A former Australian soldier turned trek leader, Reg Yates, wants to see more and more people experience the vast number of tracks that can be walked across Papua New Guinea.
For some years he has published a guide for prospective trekkers called the PNG Adventurous Training Guide.
Don Wiseman of Radio New Zealand International spoke to Reg about the guide and began by asking how long he had been going up to PNG and walking the tracks. Below is the conservation between the two on Radio New Zealand International.
REG YATES: I have been going to Papua New Guinea, originally as an army reservist and currently as a trek leader, mainly on Kokoda, the Kokoda Track and in fact I am going up in a couple of days-time, finishing on ANZAC Day. So the guide, I was asked by asked to write it, I was a reservist for many years and I was asked to write by a gentleman in army training command here [Australia] in the late 80s, which I did and produced a new one every year up until I think '95 and then , having realised that I had done about 12 or 13 walks which I felt were worth writing up, produced this current one. It's being circulated to a very small audience, free, and it seems to be a reasonable thing to me.
DON WISEMAN: You are think in terms of adding a little bit to the tourism opportunity that exists in Papua New Guinea.
RY: That's correct. The only other tourism guide that I am aware of is the Lonely Planet book, but that, aw it's got to be ten years out of date, and given that contacts tend to change probably every few years, apart from some of the expat contacts, it's fairly difficult to get accurate information on particular walks and some of the pitfalls that can be associated with them.
DW: It is a beautiful country, I think anyone who has been there knows that it is remarkable what is on offer in Papua New Guinea, but there are issues aren't there? And we know that there was a trekking group in the Highlands three or four years and they were set upon and several people were killed [ three porters were killed on the Black Cat Track in June 2013 ]. How safe is it? Do you have to take security within you? If you go walking in remote areas can you just go on your own?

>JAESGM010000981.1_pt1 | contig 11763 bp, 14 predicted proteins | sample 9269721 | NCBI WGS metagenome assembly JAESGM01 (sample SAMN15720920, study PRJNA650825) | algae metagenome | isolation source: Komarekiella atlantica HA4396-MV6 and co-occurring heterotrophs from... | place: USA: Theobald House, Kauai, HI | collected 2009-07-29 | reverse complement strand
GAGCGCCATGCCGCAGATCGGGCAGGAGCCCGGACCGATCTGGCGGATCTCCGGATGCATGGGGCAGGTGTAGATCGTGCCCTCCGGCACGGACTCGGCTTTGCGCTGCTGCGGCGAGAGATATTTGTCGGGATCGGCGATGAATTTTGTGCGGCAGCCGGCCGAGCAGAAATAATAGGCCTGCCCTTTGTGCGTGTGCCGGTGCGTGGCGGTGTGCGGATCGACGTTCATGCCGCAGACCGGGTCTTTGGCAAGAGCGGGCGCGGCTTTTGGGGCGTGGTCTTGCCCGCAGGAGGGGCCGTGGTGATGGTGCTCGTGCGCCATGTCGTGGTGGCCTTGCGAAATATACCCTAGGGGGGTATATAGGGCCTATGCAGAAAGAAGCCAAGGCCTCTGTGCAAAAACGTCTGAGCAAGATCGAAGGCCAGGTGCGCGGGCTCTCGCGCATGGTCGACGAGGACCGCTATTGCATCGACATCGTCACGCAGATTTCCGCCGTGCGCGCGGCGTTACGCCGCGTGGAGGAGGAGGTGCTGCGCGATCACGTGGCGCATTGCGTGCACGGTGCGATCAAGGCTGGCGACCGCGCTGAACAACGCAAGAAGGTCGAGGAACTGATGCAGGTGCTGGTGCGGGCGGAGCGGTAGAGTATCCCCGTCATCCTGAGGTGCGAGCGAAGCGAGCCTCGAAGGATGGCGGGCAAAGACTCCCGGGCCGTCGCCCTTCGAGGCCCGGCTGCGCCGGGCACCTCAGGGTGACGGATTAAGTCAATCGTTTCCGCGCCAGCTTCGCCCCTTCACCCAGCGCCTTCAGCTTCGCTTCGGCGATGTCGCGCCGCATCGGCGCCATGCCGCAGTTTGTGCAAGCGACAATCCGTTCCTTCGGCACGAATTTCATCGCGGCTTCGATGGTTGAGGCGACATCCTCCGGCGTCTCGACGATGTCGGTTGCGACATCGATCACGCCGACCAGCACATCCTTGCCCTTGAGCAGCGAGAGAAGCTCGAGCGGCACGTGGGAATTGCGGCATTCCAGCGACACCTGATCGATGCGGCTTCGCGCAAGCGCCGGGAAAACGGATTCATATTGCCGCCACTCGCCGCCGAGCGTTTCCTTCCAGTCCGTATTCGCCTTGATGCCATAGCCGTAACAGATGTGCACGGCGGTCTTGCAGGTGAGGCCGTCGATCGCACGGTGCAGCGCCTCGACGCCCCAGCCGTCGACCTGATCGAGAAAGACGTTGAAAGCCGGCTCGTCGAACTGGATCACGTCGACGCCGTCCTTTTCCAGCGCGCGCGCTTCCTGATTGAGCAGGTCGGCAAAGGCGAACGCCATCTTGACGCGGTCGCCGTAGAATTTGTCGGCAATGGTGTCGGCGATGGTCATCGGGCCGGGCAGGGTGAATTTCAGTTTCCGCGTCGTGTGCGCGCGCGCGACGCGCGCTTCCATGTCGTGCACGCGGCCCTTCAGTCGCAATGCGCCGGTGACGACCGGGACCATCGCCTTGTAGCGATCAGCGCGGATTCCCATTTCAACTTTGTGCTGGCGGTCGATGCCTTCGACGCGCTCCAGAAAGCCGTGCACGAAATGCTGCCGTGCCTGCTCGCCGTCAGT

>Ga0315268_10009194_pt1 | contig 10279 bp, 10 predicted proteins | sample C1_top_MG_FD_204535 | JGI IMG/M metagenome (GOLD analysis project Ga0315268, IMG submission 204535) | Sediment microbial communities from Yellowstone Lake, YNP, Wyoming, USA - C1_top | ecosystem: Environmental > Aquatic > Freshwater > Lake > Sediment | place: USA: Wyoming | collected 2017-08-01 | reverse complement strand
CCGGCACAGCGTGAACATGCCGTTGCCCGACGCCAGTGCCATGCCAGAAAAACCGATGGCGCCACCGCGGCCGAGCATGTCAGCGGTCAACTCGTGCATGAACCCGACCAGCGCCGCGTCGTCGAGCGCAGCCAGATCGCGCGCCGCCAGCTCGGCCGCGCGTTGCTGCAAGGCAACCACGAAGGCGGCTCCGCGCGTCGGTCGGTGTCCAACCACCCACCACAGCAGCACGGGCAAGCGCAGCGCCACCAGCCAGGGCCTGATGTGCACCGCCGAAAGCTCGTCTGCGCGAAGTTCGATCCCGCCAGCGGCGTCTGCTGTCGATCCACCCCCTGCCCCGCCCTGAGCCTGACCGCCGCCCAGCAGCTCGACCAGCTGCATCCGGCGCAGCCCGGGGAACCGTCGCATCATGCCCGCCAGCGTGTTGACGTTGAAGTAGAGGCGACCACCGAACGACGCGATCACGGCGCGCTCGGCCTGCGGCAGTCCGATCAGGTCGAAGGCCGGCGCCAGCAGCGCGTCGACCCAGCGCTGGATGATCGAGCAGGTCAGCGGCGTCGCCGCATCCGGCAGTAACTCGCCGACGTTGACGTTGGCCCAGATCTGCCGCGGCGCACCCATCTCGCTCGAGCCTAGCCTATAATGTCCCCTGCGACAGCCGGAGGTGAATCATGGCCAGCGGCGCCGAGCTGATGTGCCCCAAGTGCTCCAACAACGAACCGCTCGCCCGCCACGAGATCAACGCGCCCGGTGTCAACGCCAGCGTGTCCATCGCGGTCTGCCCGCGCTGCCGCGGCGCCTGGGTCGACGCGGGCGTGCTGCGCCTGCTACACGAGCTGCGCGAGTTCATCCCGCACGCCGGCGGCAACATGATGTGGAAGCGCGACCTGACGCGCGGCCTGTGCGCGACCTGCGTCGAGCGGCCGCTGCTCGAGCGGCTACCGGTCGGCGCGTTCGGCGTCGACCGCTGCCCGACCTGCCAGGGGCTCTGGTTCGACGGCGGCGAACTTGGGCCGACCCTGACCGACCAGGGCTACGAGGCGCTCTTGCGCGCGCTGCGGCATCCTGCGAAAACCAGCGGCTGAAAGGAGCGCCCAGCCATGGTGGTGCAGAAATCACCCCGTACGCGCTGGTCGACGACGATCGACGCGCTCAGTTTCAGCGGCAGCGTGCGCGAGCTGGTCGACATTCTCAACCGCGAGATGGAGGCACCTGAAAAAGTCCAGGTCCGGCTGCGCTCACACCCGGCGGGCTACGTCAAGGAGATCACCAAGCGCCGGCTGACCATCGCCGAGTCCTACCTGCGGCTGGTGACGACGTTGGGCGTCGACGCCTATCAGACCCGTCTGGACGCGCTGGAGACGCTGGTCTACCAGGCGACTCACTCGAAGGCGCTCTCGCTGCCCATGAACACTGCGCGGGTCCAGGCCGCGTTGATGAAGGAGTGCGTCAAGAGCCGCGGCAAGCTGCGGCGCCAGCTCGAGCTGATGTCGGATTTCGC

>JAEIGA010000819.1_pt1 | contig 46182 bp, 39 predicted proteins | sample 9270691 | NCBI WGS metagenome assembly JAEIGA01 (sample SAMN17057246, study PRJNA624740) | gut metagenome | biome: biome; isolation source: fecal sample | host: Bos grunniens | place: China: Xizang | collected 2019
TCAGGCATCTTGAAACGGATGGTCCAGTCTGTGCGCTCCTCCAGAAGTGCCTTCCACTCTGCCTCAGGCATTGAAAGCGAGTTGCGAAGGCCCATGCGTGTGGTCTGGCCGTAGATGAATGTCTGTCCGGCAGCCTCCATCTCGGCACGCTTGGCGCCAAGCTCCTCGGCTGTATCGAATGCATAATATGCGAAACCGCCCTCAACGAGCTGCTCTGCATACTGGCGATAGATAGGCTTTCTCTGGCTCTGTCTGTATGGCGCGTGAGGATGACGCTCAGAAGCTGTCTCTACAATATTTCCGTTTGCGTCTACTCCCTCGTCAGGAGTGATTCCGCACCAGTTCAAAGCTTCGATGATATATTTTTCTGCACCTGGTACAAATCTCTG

RY: I wouldn't recommend it. The guide that I have written I have suggested that it is really for experienced trekkers, preferably who have visited PNG before. It is also aimed at army, mainly army or Australian military junior leaders or that sort of thing, because whether or not they have got active service at least they usually will be going up there as a team and their arrangements have got to be checked, and you really need a local guide if you are not sure of yourself up there.
DW: So a guide able to show you around or someone who's able to protect you if things go wrong?
RY: Protection not so much. I have only been [the victim of an attempt holdup] once, and I didn't even realise, which is not saying much, but I had a guide with me who did realise and the guide becomes, in effect, a walking passport so that the locals realise that the traveller he is with has sense enough to hire a guide, but more important the guide doesn't need to protect the visitor, what he can do is say to the person is 'I can identify you if this matter goes to the police' and that's usually more than sufficient.
DW: Now I think a lot of people know about the Kokoda Track but in your view what is the best walk in Papua New Guinea?
RY: That's a little bit like asking which is the best walk in New Zealand. There's a number of them, as with New Zealand, and I think it is really in the eyes of the beholder. They are all pretty wonderful.
DW: You have spent quite a lot of time in Bougainville having a look around, and there are lots of tramping possibilities there?
RY: Yes, the particular World War Two track I wanted to walk, there's been a - which is common in Papua New Guinea - there's been a land dispute and the locals have a grievance and they urged me to turned back. And I took the hint and did, but other than that there are certainly other walks. Last year was my first time in Bougainville after 33 years in PNG, but I enjoyed it.
DW: So in terms of people who want to get hold of your PNG Adventurous Training Guide, the latest version, what do they do? How do they get hold of it?
RY: I am pretty certain I have got my email address, which is my name in lowercase all one word firstname.lastname@example.org
|An Australian Annice Loy's father with the Engans in 1968. Australia and PNG had a relationship that goes way beyond just being neighbours. Image: Annice Loy on 'I used to live in Papua New Guinea' facebook group.|